illustration by Dave Hall

Runoff is right around the corner though for those of us that live in mountain or snow prone states., one of the web’s best resource for all things fly fishing has a great excerpt today from a book by Dave Galland (Excerpted from 1001 Fly-fishing Tips: Expert Advice, Hints, and Shortcuts from the World’s Leading Fly-fishersDon’t Die For Your Tackle, Headwater Books (January 2008), 219 pages, soft cover) on wading safely.

Here are some pointers to consider when trying to get to that slab on the other side of the river.

Don’t wade unnecessarily. Wading is not appropriate in all waters. The fish are much less likely to be alerted to your presence if you stay out of the water. The pressure wave you create as you wade spooks fish, especially in slower pools.

Wade with respect for the fish and other anglers. Every step you take disturbs the aquatic ecosystem. Avoid weedbeds; they are the condos for the bugs. Avoid wading through spawning redds. Be mindful of how your wading affects nearby anglers. Your wading can stir up the bottom and impact the fishing downstream.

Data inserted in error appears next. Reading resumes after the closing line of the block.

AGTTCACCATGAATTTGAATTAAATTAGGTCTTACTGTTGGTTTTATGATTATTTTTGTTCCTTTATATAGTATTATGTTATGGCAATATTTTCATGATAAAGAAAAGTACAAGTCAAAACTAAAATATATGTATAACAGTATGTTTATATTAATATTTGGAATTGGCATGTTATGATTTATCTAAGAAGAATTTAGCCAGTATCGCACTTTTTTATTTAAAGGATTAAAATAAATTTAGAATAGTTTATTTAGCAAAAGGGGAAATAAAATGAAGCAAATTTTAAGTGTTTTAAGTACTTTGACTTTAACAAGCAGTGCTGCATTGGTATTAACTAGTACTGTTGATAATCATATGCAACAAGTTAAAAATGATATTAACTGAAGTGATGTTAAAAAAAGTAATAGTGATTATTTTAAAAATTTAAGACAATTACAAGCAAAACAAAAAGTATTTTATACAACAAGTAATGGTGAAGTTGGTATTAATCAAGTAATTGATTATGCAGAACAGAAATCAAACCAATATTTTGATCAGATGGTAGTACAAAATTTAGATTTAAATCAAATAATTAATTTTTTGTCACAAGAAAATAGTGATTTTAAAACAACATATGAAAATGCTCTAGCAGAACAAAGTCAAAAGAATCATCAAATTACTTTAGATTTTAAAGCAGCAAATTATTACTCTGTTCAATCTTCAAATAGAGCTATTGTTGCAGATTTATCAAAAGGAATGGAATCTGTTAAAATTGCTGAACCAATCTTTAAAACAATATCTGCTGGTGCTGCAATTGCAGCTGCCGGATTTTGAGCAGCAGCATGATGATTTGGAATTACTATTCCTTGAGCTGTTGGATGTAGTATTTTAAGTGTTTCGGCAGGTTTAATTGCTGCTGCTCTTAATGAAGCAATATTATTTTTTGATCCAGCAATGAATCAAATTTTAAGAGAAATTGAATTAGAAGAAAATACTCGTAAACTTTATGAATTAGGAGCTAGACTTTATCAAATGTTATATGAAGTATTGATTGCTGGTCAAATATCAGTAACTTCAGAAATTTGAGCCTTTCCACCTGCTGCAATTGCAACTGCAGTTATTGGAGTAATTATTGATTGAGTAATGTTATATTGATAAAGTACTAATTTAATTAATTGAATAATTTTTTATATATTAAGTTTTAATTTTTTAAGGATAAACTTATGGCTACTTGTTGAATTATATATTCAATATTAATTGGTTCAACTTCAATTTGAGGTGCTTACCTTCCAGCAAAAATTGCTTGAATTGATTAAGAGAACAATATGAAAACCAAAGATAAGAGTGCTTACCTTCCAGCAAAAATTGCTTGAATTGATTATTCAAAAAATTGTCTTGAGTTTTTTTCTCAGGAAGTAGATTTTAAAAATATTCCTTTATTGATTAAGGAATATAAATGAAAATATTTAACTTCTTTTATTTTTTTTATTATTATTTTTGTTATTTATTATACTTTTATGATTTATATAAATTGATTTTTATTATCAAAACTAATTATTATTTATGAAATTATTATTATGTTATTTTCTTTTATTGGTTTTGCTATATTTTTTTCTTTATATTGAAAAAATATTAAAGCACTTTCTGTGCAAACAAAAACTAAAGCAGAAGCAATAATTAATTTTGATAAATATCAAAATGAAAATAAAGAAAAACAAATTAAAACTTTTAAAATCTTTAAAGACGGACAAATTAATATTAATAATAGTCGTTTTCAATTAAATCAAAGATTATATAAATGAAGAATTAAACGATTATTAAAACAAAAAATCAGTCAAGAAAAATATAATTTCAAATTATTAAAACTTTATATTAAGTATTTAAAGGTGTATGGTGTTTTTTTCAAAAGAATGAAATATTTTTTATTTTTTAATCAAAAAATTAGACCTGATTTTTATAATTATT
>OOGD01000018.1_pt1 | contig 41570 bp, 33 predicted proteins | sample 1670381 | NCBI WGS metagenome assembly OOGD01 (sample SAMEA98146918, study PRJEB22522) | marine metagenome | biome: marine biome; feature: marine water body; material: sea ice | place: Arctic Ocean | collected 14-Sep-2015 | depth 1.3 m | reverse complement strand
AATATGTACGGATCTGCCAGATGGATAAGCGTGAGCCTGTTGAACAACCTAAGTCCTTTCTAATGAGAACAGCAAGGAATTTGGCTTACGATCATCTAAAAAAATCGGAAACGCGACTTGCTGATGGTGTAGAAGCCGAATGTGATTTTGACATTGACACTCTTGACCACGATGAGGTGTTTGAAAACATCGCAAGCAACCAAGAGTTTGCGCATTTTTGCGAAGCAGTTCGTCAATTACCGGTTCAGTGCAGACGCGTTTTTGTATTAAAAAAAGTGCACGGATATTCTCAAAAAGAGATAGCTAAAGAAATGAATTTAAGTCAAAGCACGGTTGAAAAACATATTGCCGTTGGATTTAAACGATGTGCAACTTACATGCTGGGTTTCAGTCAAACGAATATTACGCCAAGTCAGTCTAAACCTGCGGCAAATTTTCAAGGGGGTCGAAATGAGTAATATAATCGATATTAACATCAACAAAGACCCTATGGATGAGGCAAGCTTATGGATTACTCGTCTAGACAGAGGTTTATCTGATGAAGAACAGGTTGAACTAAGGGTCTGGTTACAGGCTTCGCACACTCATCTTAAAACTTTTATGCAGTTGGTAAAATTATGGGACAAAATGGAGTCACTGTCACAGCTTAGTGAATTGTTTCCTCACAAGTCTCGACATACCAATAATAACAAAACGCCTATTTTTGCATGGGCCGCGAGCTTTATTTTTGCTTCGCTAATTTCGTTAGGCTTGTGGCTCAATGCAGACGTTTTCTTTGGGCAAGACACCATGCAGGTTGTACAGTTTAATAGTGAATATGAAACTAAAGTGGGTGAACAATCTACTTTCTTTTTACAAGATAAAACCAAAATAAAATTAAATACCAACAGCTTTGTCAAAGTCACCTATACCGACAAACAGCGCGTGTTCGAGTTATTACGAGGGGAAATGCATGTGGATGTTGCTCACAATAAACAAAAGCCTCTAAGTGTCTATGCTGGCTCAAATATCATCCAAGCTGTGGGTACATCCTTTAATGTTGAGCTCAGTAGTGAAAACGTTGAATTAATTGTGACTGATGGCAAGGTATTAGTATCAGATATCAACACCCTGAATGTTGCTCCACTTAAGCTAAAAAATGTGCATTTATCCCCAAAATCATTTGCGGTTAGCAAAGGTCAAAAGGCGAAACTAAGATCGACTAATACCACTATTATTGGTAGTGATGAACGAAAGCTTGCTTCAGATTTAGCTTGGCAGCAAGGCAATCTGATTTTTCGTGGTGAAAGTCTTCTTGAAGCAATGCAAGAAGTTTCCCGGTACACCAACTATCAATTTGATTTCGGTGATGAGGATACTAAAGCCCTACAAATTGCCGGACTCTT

Take appropriate safety precautions. A wader belt is as important as a seatbelt. Buckle up every time you go out and cinch it high on your chest in deeper water to trap as much air as possible and prevent water from coming in. Wear footwear that increases traction.

Use a wading staff. In rocky freestone water, with varying depths and current velocity, the angler with a staff will outfish the wader without a staff every time and will swim less.

Lean into the current. Always plant your staff upstream of your body, leaning into the current. Should you begin to lose your balance, the current will push you upright rather than downstream.

Click here to read the rest of, and most important tips from

Let us know if there’s anything they missed or if you have a trick or two up your sleeve when wading.